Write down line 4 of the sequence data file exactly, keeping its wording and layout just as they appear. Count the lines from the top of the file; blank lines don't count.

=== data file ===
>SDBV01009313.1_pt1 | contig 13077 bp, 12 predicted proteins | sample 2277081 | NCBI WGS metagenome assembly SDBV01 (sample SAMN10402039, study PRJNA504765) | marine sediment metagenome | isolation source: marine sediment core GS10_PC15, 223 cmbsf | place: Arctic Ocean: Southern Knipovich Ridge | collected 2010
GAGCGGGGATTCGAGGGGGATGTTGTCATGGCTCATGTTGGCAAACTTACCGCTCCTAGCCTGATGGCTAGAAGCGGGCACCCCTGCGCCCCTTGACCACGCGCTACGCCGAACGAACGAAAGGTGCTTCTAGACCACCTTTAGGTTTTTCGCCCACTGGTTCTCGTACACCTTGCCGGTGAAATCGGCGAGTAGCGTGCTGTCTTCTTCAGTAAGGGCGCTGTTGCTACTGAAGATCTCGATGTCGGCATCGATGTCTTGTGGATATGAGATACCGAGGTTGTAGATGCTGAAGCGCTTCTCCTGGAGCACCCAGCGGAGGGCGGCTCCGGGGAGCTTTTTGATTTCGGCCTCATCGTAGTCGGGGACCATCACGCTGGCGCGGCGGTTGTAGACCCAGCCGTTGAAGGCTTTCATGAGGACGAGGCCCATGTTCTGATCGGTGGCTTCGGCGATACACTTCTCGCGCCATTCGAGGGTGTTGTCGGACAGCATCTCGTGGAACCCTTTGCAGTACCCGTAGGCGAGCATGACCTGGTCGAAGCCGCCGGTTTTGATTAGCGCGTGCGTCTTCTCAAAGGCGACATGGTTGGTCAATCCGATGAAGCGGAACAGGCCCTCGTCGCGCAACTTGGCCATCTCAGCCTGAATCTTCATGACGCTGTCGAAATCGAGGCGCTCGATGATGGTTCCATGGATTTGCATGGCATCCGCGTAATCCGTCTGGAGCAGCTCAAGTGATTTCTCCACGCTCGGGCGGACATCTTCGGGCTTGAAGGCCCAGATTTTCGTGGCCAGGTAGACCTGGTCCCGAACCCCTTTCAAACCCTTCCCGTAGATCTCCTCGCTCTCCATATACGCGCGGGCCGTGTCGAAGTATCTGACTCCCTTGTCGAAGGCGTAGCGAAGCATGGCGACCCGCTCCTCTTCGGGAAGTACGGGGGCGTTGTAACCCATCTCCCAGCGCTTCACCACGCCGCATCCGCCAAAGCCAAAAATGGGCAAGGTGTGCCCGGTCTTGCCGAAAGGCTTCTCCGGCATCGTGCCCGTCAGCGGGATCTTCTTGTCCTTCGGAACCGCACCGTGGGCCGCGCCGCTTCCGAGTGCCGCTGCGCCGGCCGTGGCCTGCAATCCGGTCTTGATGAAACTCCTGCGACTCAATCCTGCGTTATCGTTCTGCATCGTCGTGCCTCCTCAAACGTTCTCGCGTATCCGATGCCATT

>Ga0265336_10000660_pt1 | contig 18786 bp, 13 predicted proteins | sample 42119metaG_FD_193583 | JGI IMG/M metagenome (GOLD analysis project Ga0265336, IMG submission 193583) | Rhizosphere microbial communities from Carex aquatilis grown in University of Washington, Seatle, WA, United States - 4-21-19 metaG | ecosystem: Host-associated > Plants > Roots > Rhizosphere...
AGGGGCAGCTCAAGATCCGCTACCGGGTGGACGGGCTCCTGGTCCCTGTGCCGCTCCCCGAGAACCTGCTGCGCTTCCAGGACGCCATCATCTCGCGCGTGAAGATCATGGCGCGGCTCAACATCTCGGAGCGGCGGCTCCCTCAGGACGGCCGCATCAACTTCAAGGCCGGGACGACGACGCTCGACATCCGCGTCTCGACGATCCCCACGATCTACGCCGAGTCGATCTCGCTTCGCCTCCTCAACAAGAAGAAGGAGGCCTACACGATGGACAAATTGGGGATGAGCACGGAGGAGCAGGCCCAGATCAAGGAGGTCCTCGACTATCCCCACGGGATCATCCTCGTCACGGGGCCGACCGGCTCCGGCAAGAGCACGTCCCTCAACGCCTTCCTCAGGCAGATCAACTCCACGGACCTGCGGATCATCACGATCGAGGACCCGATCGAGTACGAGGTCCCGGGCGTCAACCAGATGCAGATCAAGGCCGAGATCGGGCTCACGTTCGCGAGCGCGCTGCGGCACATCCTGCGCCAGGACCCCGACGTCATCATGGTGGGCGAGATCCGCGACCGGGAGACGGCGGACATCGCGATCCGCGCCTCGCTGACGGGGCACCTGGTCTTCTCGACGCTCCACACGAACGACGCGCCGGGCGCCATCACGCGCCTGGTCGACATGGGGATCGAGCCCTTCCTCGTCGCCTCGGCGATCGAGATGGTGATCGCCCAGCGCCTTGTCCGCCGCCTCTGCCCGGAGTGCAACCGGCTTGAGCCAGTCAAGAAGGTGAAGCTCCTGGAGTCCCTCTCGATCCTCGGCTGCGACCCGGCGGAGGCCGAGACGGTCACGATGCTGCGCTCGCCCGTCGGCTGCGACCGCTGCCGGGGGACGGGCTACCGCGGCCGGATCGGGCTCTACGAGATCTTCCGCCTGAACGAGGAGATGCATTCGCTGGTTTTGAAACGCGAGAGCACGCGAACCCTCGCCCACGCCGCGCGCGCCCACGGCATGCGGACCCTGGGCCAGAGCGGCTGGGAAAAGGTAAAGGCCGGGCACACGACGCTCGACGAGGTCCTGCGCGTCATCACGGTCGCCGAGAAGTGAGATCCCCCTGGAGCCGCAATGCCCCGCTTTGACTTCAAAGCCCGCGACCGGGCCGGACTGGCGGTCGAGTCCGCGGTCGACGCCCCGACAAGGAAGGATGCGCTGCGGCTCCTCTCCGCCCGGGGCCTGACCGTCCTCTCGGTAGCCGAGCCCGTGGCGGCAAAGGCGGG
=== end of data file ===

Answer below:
AGGGGCAGCTCAAGATCCGCTACCGGGTGGACGGGCTCCTGGTCCCTGTGCCGCTCCCCGAGAACCTGCTGCGCTTCCAGGACGCCATCATCTCGCGCGTGAAGATCATGGCGCGGCTCAACATCTCGGAGCGGCGGCTCCCTCAGGACGGCCGCATCAACTTCAAGGCCGGGACGACGACGCTCGACATCCGCGTCTCGACGATCCCCACGATCTACGCCGAGTCGATCTCGCTTCGCCTCCTCAACAAGAAGAAGGAGGCCTACACGATGGACAAATTGGGGATGAGCACGGAGGAGCAGGCCCAGATCAAGGAGGTCCTCGACTATCCCCACGGGATCATCCTCGTCACGGGGCCGACCGGCTCCGGCAAGAGCACGTCCCTCAACGCCTTCCTCAGGCAGATCAACTCCACGGACCTGCGGATCATCACGATCGAGGACCCGATCGAGTACGAGGTCCCGGGCGTCAACCAGATGCAGATCAAGGCCGAGATCGGGCTCACGTTCGCGAGCGCGCTGCGGCACATCCTGCGCCAGGACCCCGACGTCATCATGGTGGGCGAGATCCGCGACCGGGAGACGGCGGACATCGCGATCCGCGCCTCGCTGACGGGGCACCTGGTCTTCTCGACGCTCCACACGAACGACGCGCCGGGCGCCATCACGCGCCTGGTCGACATGGGGATCGAGCCCTTCCTCGTCGCCTCGGCGATCGAGATGGTGATCGCCCAGCGCCTTGTCCGCCGCCTCTGCCCGGAGTGCAACCGGCTTGAGCCAGTCAAGAAGGTGAAGCTCCTGGAGTCCCTCTCGATCCTCGGCTGCGACCCGGCGGAGGCCGAGACGGTCACGATGCTGCGCTCGCCCGTCGGCTGCGACCGCTGCCGGGGGACGGGCTACCGCGGCCGGATCGGGCTCTACGAGATCTTCCGCCTGAACGAGGAGATGCATTCGCTGGTTTTGAAACGCGAGAGCACGCGAACCCTCGCCCACGCCGCGCGCGCCCACGGCATGCGGACCCTGGGCCAGAGCGGCTGGGAAAAGGTAAAGGCCGGGCACACGACGCTCGACGAGGTCCTGCGCGTCATCACGGTCGCCGAGAAGTGAGATCCCCCTGGAGCCGCAATGCCCCGCTTTGACTTCAAAGCCCGCGACCGGGCCGGACTGGCGGTCGAGTCCGCGGTCGACGCCCCGACAAGGAAGGATGCGCTGCGGCTCCTCTCCGCCCGGGGCCTGACCGTCCTCTCGGTAGCCGAGCCCGTGGCGGCAAAGGCGGG